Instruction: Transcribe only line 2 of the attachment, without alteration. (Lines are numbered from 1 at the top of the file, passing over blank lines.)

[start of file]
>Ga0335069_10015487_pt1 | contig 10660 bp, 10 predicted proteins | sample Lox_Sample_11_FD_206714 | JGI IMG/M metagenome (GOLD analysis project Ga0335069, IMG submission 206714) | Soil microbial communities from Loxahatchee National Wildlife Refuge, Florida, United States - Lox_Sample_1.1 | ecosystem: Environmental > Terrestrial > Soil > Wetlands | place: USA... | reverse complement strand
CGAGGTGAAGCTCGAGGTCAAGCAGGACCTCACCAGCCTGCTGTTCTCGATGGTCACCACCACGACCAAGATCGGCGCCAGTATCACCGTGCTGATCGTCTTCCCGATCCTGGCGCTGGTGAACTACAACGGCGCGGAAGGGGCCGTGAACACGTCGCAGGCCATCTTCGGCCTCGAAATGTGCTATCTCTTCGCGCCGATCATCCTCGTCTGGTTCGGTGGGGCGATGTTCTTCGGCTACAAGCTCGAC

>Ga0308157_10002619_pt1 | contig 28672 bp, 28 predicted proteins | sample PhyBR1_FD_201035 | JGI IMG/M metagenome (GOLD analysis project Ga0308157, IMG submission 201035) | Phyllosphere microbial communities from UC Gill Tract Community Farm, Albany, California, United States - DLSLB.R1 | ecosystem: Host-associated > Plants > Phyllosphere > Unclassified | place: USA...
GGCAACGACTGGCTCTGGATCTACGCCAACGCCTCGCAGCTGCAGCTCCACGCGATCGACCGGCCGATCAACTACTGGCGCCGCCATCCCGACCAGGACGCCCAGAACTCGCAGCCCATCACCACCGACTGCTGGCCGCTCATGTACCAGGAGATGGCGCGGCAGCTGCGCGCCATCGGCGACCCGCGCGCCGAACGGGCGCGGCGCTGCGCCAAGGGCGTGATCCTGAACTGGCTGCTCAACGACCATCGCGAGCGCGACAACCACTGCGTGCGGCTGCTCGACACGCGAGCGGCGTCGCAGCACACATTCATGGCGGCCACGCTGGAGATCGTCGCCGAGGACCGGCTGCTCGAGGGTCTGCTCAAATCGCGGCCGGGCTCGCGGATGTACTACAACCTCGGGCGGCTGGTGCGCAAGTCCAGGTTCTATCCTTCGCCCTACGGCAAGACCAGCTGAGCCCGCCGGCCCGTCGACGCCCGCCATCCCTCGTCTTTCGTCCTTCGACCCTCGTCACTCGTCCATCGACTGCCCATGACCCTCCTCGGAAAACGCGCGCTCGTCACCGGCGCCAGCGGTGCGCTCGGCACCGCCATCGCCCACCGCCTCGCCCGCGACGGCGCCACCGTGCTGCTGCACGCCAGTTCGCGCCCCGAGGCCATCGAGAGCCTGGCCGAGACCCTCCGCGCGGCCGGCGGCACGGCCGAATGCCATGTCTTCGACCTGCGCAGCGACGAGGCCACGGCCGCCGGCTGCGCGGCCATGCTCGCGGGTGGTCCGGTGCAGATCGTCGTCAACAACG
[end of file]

CGAGGTGAAGCTCGAGGTCAAGCAGGACCTCACCAGCCTGCTGTTCTCGATGGTCACCACCACGACCAAGATCGGCGCCAGTATCACCGTGCTGATCGTCTTCCCGATCCTGGCGCTGGTGAACTACAACGGCGCGGAAGGGGCCGTGAACACGTCGCAGGCCATCTTCGGCCTCGAAATGTGCTATCTCTTCGCGCCGATCATCCTCGTCTGGTTCGGTGGGGCGATGTTCTTCGGCTACAAGCTCGAC